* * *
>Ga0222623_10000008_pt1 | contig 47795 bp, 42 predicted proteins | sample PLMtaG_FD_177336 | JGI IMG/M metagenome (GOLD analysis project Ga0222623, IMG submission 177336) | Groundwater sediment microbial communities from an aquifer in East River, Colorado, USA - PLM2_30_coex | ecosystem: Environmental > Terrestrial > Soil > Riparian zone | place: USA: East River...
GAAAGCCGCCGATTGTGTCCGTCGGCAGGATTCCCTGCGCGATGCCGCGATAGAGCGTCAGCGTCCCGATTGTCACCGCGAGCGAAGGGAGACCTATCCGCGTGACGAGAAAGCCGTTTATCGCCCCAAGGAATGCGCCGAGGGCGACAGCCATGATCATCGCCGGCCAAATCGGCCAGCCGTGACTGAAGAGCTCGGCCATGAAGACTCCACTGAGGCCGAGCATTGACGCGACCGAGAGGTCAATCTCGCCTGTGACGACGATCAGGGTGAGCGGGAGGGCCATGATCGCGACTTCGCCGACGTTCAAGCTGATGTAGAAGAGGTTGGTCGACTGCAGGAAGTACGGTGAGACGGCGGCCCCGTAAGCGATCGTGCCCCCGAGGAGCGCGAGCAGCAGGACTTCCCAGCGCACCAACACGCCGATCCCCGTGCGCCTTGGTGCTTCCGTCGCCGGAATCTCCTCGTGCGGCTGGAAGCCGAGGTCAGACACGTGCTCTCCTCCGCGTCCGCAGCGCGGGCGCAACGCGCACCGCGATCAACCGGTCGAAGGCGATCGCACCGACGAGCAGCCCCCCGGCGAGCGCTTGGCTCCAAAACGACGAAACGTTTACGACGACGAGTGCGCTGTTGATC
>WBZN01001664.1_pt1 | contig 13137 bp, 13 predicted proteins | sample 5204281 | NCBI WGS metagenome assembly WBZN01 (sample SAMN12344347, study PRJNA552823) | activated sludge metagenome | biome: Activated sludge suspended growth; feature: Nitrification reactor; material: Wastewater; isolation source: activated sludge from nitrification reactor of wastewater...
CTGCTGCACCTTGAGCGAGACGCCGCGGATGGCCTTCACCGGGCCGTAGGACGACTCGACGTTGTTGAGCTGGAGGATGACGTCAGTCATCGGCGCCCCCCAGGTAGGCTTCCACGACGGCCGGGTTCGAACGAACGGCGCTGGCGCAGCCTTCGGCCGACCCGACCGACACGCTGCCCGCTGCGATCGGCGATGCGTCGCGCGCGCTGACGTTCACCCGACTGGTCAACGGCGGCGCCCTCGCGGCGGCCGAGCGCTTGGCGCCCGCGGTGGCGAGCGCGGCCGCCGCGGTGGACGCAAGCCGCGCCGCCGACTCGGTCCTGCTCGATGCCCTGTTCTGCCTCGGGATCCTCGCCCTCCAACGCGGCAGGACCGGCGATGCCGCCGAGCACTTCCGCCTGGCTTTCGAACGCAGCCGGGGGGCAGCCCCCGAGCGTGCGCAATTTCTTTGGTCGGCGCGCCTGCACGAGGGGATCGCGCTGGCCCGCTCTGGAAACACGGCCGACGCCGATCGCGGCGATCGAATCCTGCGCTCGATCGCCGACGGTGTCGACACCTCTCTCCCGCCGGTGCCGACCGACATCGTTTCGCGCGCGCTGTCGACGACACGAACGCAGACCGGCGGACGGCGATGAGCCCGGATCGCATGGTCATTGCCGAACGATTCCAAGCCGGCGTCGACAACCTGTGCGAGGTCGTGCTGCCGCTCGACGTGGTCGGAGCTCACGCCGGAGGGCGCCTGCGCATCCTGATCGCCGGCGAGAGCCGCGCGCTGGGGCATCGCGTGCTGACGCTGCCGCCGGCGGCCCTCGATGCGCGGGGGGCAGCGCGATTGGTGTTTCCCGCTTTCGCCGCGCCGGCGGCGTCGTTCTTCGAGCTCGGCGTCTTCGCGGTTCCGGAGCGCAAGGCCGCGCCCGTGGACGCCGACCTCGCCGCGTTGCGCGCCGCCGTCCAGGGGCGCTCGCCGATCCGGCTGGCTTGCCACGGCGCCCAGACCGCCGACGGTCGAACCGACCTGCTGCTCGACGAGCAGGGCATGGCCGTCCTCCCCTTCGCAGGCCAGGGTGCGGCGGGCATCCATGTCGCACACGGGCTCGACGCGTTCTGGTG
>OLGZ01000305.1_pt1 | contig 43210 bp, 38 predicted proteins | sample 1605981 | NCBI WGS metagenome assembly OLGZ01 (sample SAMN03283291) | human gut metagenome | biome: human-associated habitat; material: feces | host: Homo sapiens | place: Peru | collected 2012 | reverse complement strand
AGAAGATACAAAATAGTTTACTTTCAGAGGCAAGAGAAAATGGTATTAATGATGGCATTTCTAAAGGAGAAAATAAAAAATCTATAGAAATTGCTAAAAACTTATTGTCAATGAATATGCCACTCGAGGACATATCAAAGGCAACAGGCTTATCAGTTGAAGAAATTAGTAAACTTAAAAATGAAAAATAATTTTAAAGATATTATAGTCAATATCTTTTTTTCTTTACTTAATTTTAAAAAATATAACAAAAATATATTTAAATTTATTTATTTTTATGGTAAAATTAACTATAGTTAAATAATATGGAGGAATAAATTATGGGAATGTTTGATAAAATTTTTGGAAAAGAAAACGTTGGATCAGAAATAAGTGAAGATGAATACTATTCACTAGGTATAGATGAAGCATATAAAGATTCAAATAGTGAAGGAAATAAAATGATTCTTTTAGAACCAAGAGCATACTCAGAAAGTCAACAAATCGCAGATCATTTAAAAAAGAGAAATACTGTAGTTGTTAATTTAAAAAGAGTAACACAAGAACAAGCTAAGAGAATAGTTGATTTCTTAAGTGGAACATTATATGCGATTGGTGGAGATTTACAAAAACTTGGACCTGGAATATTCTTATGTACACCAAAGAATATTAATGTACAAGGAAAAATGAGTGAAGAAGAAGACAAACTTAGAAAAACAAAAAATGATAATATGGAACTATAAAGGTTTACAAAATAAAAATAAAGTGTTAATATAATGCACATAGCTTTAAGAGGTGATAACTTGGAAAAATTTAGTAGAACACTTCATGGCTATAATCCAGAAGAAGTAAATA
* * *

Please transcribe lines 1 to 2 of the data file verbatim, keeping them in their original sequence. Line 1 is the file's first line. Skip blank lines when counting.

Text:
>Ga0222623_10000008_pt1 | contig 47795 bp, 42 predicted proteins | sample PLMtaG_FD_177336 | JGI IMG/M metagenome (GOLD analysis project Ga0222623, IMG submission 177336) | Groundwater sediment microbial communities from an aquifer in East River, Colorado, USA - PLM2_30_coex | ecosystem: Environmental > Terrestrial > Soil > Riparian zone | place: USA: East River...
GAAAGCCGCCGATTGTGTCCGTCGGCAGGATTCCCTGCGCGATGCCGCGATAGAGCGTCAGCGTCCCGATTGTCACCGCGAGCGAAGGGAGACCTATCCGCGTGACGAGAAAGCCGTTTATCGCCCCAAGGAATGCGCCGAGGGCGACAGCCATGATCATCGCCGGCCAAATCGGCCAGCCGTGACTGAAGAGCTCGGCCATGAAGACTCCACTGAGGCCGAGCATTGACGCGACCGAGAGGTCAATCTCGCCTGTGACGACGATCAGGGTGAGCGGGAGGGCCATGATCGCGACTTCGCCGACGTTCAAGCTGATGTAGAAGAGGTTGGTCGACTGCAGGAAGTACGGTGAGACGGCGGCCCCGTAAGCGATCGTGCCCCCGAGGAGCGCGAGCAGCAGGACTTCCCAGCGCACCAACACGCCGATCCCCGTGCGCCTTGGTGCTTCCGTCGCCGGAATCTCCTCGTGCGGCTGGAAGCCGAGGTCAGACACGTGCTCTCCTCCGCGTCCGCAGCGCGGGCGCAACGCGCACCGCGATCAACCGGTCGAAGGCGATCGCACCGACGAGCAGCCCCCCGGCGAGCGCTTGGCTCCAAAACGACGAAACGTTTACGACGACGAGTGCGCTGTTGATC